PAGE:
Dr. Gerald (Jerry) Gilsdorf, assistant professor of physical education and sport science, recently earned a doctorate of education in sports management from the United States Sports Academy.
He has a bachelor’s degree in physical education from Judson College and earned a master’s degree in kinesiology from the University of Illinois at Chicago.
Gilsdorf, who has taught at Tusculum since 2008, completed his studies in mid-July. In his dissertation, Gilsdorf analyzed differences in the perceptions by senior administrators of the role of and purpose for competition of football and men’s basketball at evangelical Christian colleges and universities.
Gilsdorf has more than 24 years experience in coaching and teaching at both the high school and college levels. He began his career in education teaching and coaching at his high school alma mater for five years. He then moved on to the college level, teaching and coaching at Christian colleges.
His first college position was first assistant men’s basketball coach and campus recreation director at Wheaton College in Illinois, where he also taught wellness and physical education activity courses. Following his experience at Wheaton, he went to Gordon College, in Wenham, Mass., where he was the head men’s basketball coach for two years. He then served as assistant professor of physical education, first assistant men’s basketball coach and campus recreation director at Tabor College in Hillsboro, Kan.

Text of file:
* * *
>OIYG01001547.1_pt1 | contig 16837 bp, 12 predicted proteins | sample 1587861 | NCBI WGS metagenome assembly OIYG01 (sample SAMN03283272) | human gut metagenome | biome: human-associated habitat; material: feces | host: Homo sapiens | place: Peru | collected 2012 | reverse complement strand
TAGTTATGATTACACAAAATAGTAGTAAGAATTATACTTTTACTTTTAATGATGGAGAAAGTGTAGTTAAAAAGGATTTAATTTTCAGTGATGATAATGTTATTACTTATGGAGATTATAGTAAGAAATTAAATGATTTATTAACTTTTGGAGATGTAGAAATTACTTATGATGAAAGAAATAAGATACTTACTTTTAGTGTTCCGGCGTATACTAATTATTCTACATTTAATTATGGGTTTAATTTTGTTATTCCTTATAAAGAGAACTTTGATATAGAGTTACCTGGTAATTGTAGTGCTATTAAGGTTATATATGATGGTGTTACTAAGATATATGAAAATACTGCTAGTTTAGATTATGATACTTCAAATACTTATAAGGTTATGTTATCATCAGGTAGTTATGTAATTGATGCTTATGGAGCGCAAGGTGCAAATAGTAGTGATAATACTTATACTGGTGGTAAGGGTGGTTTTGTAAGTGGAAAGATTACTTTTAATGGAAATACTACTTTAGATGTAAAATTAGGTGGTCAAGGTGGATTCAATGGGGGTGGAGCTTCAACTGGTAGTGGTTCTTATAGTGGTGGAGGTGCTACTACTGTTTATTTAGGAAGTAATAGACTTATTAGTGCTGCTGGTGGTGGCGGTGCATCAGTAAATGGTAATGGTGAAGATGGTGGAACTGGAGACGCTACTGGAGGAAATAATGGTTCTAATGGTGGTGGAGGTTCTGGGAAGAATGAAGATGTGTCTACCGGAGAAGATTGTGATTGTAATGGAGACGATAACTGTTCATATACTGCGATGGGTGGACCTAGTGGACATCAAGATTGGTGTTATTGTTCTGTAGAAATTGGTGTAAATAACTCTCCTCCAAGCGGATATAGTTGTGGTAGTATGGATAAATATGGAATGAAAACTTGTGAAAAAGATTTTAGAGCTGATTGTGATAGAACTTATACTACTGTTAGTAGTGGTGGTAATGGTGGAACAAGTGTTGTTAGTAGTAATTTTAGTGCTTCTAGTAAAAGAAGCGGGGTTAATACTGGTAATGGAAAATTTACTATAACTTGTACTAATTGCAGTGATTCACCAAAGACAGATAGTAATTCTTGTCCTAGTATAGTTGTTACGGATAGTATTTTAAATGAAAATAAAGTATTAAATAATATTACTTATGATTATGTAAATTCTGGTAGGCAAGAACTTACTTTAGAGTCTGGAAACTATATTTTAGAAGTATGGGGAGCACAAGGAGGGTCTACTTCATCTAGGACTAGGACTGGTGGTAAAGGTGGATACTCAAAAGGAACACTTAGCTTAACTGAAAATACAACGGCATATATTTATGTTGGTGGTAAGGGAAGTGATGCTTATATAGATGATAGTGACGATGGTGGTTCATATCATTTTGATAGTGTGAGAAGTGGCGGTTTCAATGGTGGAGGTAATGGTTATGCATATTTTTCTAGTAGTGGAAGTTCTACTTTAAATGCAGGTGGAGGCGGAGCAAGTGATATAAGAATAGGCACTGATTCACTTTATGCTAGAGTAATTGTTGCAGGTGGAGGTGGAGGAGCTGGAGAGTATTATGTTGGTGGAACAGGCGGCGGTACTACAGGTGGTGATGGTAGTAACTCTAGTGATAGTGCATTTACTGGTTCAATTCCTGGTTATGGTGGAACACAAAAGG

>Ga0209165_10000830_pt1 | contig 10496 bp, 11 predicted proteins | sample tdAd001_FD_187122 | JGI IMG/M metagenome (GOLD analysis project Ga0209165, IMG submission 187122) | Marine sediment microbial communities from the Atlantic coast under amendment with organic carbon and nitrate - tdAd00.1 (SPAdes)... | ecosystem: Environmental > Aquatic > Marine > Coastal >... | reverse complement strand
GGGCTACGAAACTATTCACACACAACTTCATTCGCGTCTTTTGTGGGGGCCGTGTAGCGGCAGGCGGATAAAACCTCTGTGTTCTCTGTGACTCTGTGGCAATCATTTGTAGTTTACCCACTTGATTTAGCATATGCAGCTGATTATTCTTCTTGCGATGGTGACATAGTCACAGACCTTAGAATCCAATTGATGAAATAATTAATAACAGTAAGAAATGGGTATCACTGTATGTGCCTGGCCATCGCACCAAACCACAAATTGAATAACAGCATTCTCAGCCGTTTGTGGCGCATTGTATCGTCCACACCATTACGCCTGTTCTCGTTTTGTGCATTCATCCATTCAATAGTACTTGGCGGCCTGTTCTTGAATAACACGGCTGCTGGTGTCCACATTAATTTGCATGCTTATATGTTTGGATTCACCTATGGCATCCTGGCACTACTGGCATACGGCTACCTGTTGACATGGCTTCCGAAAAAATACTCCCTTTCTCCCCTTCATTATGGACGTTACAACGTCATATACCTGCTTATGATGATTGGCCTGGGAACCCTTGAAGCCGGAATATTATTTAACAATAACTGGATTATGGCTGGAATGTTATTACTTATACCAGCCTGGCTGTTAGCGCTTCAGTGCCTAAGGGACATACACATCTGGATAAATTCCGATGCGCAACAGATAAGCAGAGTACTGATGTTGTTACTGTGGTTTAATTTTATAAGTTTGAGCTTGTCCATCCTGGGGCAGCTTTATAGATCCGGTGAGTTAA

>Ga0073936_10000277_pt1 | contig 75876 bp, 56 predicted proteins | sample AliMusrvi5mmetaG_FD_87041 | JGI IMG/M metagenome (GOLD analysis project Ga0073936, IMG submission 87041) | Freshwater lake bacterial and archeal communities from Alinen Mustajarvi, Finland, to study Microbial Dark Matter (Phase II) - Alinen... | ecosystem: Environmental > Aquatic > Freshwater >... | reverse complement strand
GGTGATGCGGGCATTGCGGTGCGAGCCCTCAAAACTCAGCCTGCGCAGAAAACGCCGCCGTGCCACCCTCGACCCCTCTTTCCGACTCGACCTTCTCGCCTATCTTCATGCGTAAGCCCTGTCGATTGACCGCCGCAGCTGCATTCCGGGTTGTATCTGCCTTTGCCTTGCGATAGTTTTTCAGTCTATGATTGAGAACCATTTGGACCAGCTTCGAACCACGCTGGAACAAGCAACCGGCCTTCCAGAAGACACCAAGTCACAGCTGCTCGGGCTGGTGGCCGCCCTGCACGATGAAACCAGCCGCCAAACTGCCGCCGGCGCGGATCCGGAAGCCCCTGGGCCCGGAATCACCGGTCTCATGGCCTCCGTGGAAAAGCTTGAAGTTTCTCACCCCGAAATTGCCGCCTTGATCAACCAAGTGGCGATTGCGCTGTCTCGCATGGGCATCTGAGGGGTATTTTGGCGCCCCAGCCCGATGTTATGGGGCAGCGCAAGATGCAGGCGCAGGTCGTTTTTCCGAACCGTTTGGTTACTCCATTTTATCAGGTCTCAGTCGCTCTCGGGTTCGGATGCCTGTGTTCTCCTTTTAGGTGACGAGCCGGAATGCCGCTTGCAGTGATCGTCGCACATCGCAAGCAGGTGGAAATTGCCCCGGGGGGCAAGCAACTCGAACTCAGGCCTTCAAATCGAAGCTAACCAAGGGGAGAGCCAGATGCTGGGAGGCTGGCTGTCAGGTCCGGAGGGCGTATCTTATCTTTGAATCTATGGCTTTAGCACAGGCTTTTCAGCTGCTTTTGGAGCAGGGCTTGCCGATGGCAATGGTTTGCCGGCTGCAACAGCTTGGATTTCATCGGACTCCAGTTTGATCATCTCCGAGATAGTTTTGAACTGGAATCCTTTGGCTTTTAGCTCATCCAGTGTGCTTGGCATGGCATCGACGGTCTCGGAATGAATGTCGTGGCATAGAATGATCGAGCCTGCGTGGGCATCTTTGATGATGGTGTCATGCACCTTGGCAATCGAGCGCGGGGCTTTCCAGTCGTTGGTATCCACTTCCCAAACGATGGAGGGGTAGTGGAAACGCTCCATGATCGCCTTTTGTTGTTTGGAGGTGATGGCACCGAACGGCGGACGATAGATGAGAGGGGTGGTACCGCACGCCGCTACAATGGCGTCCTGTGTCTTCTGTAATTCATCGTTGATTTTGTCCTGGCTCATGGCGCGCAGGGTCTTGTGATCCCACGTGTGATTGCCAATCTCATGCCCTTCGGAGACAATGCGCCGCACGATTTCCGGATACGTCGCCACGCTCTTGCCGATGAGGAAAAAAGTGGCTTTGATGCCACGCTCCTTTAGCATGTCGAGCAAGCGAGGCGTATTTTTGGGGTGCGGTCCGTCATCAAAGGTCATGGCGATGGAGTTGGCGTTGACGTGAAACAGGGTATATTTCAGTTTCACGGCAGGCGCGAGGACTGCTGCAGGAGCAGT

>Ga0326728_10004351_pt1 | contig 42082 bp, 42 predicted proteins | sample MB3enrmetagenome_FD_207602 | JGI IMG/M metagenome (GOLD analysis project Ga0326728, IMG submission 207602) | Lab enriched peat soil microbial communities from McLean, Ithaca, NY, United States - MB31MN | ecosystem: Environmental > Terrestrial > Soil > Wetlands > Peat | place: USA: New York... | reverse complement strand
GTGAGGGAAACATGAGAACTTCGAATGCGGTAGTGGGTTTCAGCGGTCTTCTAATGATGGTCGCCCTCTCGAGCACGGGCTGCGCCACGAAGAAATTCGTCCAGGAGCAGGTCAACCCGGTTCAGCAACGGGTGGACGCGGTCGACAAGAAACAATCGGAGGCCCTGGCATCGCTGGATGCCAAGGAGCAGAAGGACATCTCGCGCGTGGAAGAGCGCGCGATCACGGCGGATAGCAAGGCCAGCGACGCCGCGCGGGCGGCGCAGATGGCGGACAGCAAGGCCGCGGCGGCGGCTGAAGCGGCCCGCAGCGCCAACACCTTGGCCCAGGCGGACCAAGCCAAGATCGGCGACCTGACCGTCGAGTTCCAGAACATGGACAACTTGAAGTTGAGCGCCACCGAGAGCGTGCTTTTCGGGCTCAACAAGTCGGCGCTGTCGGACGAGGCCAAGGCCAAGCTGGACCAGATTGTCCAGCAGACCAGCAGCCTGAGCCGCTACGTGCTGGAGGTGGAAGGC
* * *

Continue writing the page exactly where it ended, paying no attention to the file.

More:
When he and his wife welcomed the birth of their first child, Gilsdorf returned to teaching and coaching at the high school level. He taught for 10 years and began his work towards his doctorate, looking to return to higher education.
As part of his research, Gilsdorf surveyed presidents, senior or executive vice presidents and chief academic officers of institutions governed by the Council for Christian Colleges and Universities. The colleges where he had previously served were all under the direction of the council.
Gilsdorf found no significant differences in the responses of the different types of administrators except in a few areas, which was surprise. “Going into it, I thought there would be more differences between the responses of the presidents and the chief academic officers,” he said. “Overall, the similarities in their responses indicated that they shared core beliefs about athletics and competition.”
In the results from the surveys, Gilsdorf found that presidents were significantly more likely to agree that participating in athletics develops Christian maturity in athletes than either chief academic officers or senior vice presidents.
He also found that presidents were significantly more likely to disagree than chief academic officers that special considerations are granted to football and/or men’s basketball players for admission to the institution. Also, chief academic officers were significantly more likely to agree than senior vice presidents that coaches have been fired or asked to resign because they have not won enough.
Gilsdorf concluded that further study would be merited in surveys of the administrators to whom athletics departments directly report, senior athletic administration, head football and basketball coaches, athletes and other athletic programs’ role of and purpose for competition.